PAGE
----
Digital technologies are increasingly important to arts and humanities research, expanding the horizons of research methods in all aspects of data capture, investigation, analysis, modelling, presentation and dissemination. This series, one of the first and most highly regarded in the field, covers a wide range of disciplines and provides an authoritative reflection of the 'state of the art' in the application of computing and technology. The titles in this peer-reviewed series are critical reading not just for experts in digital humanities and technology issues, but for all scholars working in arts and humanities who need to understand the issues around digital research.
By Lorella Viola, Paul Spence
December 28, 2023
Multilingual Digital Humanities explores the impact of monolingualism—especially Anglocentrism—on digital practices in the humanities and social sciences. The volume explores a wide range of applied contexts, such as digital linguistic injustice, critical digital literacy, digital learning, digital...
By Urszula Pawlicka-Deger, Christopher Thomson
November 09, 2023
Digital Humanities and Laboratories explores laboratories dedicated to the study of digital humanities (DH) in a global context and contributes to the expanding body of knowledge about situated DH knowledge production. Including a foreword by David Berry and contributions from a diverse, ...
By Koraljka Golub, Ying-Hsang Liu
September 25, 2023
Information and Knowledge Organisation explores the role of knowledge organisation in the digital humanities. By focusing on how information is described, represented and organised in both research and practice, this work furthers the transdisciplinary nature of digital humanities. Including ...
By Terhi Nurmikko-Fuller
August 18, 2023
Linked Data for Digital Humanities provides insights into how digital technologies can enrich and diversify humanities scholarship and make it pioneering in the digital age. Written in non-specialist language, the book illustrates how information is captured, published, represented, accessed, and ...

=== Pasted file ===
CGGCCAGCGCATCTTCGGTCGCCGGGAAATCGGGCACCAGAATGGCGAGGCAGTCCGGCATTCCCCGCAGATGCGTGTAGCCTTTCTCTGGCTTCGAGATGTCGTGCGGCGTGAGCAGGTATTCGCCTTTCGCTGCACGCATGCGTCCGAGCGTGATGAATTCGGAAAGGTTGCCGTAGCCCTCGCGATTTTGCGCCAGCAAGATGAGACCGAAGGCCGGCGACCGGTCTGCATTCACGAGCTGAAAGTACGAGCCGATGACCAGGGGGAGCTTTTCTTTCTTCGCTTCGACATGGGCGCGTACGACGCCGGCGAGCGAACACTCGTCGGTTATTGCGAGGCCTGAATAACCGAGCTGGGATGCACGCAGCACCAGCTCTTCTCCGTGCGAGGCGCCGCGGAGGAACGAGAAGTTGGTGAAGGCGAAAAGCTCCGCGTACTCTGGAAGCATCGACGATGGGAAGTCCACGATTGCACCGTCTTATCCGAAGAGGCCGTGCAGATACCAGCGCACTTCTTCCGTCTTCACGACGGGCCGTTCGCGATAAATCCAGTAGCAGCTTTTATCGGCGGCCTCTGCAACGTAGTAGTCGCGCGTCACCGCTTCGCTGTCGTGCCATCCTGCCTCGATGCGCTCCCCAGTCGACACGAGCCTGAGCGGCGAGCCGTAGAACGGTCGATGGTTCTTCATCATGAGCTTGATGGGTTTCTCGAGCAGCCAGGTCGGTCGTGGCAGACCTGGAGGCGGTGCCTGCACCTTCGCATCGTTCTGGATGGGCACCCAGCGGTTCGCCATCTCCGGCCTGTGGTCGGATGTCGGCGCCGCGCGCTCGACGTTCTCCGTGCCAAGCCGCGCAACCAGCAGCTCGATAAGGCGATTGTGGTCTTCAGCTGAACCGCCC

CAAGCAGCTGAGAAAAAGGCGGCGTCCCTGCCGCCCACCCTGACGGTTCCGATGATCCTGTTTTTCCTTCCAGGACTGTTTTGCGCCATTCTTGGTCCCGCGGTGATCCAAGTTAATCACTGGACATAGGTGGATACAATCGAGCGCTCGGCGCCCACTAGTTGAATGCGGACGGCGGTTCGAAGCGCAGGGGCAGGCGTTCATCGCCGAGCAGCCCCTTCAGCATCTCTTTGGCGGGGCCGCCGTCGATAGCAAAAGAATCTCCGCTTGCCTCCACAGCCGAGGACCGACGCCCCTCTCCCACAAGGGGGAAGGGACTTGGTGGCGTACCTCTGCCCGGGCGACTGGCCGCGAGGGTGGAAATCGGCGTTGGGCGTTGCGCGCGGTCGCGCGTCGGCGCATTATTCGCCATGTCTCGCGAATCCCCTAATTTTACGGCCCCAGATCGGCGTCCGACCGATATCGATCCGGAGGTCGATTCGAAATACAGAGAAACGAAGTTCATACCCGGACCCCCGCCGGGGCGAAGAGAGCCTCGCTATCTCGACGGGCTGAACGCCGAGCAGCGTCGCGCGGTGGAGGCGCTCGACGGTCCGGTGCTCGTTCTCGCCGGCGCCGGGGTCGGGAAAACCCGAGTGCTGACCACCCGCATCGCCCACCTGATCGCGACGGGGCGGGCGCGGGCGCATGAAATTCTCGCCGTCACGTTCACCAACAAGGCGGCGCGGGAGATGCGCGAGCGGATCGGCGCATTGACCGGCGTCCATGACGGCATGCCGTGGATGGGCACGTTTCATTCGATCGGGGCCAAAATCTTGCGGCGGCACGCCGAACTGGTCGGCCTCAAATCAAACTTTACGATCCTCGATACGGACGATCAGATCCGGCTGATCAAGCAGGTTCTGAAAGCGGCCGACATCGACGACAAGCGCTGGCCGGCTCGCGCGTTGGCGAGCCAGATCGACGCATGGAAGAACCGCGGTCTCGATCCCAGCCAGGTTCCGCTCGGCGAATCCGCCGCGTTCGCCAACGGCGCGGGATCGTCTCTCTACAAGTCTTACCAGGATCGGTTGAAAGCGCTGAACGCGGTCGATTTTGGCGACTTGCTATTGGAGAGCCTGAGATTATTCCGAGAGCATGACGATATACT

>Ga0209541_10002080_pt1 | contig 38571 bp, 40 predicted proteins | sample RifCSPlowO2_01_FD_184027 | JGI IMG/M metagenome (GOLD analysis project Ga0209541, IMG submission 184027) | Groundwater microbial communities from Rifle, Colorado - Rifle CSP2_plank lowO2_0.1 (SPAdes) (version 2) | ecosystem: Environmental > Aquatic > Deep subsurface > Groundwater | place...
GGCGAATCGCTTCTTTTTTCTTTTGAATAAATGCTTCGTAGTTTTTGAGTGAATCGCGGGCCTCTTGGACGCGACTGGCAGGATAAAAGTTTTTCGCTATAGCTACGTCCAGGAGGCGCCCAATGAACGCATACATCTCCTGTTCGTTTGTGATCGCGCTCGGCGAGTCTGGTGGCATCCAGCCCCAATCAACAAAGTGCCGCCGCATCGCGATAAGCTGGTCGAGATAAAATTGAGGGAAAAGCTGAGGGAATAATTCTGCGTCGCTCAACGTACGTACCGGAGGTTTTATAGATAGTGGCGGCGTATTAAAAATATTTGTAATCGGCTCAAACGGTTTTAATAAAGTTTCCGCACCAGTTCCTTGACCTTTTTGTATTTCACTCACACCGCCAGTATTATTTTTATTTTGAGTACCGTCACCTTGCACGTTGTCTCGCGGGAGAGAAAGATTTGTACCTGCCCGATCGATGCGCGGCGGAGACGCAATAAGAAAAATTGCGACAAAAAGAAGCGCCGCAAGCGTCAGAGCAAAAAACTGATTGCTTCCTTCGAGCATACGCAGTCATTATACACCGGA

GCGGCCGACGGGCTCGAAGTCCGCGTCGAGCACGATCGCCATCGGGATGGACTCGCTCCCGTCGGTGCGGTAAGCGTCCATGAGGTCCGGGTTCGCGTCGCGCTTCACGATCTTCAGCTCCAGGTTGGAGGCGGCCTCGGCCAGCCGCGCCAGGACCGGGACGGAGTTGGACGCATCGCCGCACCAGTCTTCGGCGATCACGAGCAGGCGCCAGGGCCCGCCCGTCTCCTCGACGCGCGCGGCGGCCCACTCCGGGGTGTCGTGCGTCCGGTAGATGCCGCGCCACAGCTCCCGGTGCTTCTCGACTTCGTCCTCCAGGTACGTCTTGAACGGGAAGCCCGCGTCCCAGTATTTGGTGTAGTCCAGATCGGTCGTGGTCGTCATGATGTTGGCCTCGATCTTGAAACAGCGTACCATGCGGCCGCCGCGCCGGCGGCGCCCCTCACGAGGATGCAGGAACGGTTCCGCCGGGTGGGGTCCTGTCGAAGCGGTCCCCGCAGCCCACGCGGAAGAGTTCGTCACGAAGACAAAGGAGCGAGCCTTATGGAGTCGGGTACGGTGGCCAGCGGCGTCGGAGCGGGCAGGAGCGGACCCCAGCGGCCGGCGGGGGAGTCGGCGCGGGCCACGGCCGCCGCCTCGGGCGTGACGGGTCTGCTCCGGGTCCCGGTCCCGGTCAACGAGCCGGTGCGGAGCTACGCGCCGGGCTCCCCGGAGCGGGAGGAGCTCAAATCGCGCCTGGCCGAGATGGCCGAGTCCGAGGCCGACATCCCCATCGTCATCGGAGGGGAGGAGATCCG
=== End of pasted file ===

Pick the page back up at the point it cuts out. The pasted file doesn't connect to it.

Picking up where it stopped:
By Laura Estill, Jennifer Guiliano
February 20, 2023
Digital Humanities Workshops is the first volume to focus explicitly on the most common and accessible kind of training in digital humanities (DH): workshops. Drawing together the experiences and expertise of dozens of scholars and practitioners from a variety of disciplines and geographical ...
By Julianne Nyhan
December 22, 2022
Hidden and Devalued Feminized Labour in the Digital Humanities examines the data-driven labour that underpinned the Index Thomisticus–a preeminent project of the incunabular digital humanities–and advanced the data-foundations of computing in the Humanities. Through oral history and archival ...
By Anna Collar
May 31, 2022
Networks and the Spread of Ideas in the Past: Strong Ties, Innovation and Knowledge Exchange gathers contributions from an international group of scholars to reconsider the role that strong social ties play in the transmission of new ideas, and their crucial place in network analyses of the past. ...
By Benjamin Albritton, Georgia Henley, Elaine Treharne
April 29, 2022
Medieval Manuscripts in the Digital Age explores one major manuscript repository’s digital presence and poses timely questions about studying books from a temporal and spatial distance via the online environment. Through contributions from a large group of distinguished international scholars, ...
By Shane Hawkins
May 14, 2021
Access and Control in Digital Humanities explores a range of important questions about who controls data, who is permitted to reproduce or manipulate data, and what sorts of challenges digital humanists face in making their work accessible and useful. Contributors to this volume present case ...
By Mary McAleer Balkun, Marta Mestrovic Deyrup
May 12, 2020
Transformative Digital Humanities takes a two-pronged approach to the digital humanities: it examines the distinct kinds of work currently being undertaken in the field, while also addressing current issues in the digital humanities, including sustainability, accessibility, interdisciplinarity, and...
By Florian Kerschbaumer, Linda von Keyserlingk-Rehbein, Martin Stark, Marten Düring
May 05, 2020
The Power of Networks describes a typology of network-based research practices in the historical disciplines, ranging from the use of quantitative network analysis in cultural, economic, social or political history or religious studies, to novel approaches in the Digital Humanities. Network data ...
By Janelle Jenstad, Mark Kaethler, Jennifer Roberts-Smith
March 04, 2020
The authors of this book ask how digital research tools are changing the ways in which practicing editors historicize Shakespeare's language. Scholars now encounter, interpret, and disseminate Shakespeare's language through an increasing variety of digital resources, including online editions such ...